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We’ve all grown up on Earth, but how much do we know about our home planet? Here are 10 awesome facts about the third rock from the sun.
Via Business Insider
The amount of people in the whole world is pretty wildly unfathomable. For that matter, even a subset like just the 300,000,000 or so that live in the United States can be hard to wrap your head around. This interactive map by Brandon M-Anderson helps by showing one dot for each of them. It’s pretty wild.
From deadly floods to failed crops and water shortages, developing countries are already feeling the harrowing effects of a warming climate. And with another report out this week confirming climate change remains the biggest threat to food security, it is only a matter of time before western consumers face consequences.
Full story at The Huffington Post
Since the 1970s, the Great Pacific Garbage Patch — an area of the ocean clotted with plastic microparticles — has grown 100-fold. And this is very bad news, not only because of the creatures it harms but because of the ones it helps.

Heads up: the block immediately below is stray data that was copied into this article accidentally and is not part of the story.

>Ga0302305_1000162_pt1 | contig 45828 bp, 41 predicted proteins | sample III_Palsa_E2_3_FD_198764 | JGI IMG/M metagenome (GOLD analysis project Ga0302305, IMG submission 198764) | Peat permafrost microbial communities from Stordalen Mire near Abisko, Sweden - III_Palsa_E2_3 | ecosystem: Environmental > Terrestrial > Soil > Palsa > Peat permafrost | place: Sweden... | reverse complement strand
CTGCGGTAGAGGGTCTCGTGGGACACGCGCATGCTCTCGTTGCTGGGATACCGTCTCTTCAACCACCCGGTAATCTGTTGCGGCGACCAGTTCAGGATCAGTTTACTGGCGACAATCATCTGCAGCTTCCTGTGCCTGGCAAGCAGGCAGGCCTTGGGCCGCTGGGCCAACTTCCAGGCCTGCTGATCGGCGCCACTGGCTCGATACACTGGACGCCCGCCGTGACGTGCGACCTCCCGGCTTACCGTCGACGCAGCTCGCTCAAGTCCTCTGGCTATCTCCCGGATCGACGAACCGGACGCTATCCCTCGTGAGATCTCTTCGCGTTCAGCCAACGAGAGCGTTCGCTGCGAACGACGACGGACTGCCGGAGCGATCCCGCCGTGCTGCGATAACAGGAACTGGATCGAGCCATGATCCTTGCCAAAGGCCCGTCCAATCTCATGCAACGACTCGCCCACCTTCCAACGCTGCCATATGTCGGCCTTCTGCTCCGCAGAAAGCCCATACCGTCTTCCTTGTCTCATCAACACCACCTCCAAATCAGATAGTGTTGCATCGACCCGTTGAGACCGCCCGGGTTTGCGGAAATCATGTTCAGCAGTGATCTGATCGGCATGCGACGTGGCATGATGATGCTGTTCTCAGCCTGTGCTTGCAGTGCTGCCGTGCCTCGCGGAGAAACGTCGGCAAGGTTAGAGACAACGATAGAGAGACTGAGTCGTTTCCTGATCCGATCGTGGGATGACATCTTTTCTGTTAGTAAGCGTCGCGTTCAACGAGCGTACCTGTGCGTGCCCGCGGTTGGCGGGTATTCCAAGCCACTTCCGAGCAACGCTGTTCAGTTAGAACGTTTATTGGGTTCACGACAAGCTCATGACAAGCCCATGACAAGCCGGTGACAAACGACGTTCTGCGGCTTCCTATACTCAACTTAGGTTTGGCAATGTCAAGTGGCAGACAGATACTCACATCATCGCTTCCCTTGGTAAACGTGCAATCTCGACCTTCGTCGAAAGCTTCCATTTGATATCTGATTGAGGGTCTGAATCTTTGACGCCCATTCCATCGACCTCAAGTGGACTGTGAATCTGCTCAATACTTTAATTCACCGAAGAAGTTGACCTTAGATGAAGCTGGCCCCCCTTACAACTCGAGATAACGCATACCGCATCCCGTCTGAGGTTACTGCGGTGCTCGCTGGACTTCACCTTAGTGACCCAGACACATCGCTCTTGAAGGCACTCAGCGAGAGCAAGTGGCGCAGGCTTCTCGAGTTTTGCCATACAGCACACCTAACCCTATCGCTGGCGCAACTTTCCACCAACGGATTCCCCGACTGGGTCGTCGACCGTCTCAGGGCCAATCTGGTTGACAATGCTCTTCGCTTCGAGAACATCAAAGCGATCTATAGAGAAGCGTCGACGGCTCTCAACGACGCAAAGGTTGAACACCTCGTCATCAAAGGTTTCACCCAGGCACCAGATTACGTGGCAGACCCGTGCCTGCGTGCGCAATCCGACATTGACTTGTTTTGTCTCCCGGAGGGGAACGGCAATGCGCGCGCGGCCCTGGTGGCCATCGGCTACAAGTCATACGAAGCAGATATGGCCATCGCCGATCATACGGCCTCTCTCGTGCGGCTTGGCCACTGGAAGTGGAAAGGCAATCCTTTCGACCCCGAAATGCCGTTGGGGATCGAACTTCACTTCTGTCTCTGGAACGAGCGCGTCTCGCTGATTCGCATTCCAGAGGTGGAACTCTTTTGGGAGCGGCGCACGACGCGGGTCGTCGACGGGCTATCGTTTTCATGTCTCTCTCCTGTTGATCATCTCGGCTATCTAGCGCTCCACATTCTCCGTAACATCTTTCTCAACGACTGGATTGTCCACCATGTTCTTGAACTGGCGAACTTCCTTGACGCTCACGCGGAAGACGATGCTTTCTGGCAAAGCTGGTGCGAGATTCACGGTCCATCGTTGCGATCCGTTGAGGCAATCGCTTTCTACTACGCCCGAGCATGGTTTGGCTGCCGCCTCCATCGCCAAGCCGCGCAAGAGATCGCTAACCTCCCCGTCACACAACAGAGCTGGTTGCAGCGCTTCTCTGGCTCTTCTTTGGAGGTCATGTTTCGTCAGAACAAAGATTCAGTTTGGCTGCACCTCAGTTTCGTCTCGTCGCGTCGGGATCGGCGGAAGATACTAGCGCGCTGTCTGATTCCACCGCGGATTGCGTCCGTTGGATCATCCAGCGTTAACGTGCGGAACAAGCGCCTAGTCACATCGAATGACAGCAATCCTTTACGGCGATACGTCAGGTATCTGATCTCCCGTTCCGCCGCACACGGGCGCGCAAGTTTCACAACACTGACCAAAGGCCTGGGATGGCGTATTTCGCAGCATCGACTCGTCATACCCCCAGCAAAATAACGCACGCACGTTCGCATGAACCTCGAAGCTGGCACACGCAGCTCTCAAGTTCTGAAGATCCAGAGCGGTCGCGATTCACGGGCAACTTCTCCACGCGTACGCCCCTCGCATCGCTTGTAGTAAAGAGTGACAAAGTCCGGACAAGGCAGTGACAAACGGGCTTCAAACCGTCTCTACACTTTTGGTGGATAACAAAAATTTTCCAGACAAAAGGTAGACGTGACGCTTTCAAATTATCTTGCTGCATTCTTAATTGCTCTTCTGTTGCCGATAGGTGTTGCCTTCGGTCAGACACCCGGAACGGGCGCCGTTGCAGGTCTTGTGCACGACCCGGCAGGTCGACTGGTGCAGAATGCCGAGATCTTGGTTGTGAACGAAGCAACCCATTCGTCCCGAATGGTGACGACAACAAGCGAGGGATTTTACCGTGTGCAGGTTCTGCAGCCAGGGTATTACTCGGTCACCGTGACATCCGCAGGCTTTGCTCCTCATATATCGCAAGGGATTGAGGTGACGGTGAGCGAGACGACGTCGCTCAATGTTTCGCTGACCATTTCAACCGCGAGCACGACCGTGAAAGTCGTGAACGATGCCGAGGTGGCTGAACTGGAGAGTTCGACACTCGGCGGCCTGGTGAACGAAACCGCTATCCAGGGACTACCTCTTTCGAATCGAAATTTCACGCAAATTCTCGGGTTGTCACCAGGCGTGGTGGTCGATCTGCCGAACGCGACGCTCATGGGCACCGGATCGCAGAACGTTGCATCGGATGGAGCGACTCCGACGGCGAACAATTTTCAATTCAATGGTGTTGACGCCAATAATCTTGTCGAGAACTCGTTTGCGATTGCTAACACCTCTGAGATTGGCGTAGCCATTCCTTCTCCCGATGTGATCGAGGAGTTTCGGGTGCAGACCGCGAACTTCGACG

Full story at Grist
The only royal palace used by a monarch in the U.S. is located in Honolulu, Hawaii. And more…
Over the last 100 years, global temperatures have warmed by about 1.33 degrees Fahrenheit (0.74 degrees Celsius) on average. The change may seem minor, but it’s happening very quickly — more than half of it since 1979, according to the Intergovernmental Panel on Climate Change.
Via Live Science
Scientists say the notoriously dry continent of Africa is sitting on a vast reservoir of groundwater. The team have produced the most detailed map yet of the scale and potential of this hidden resource.
The moon may be 1.3 light-seconds away, but why on earth do we measure distances using time? Minute Physics provides an energetic and entertaining view of old and new problems in physics — all in a minute!
Via You Tube
Respiratory health experts say global climate change will result in more asthma, allergies, and infectious and cardiovascular diseases. The researchers site direct effects of climate change on respiratory health, such as increases in pollen, but also indirect effects, like infectious diseases carried by displaced populations after extreme weather events like Hurricane Katrina and the tsunami in Japan.
Full story at Futurity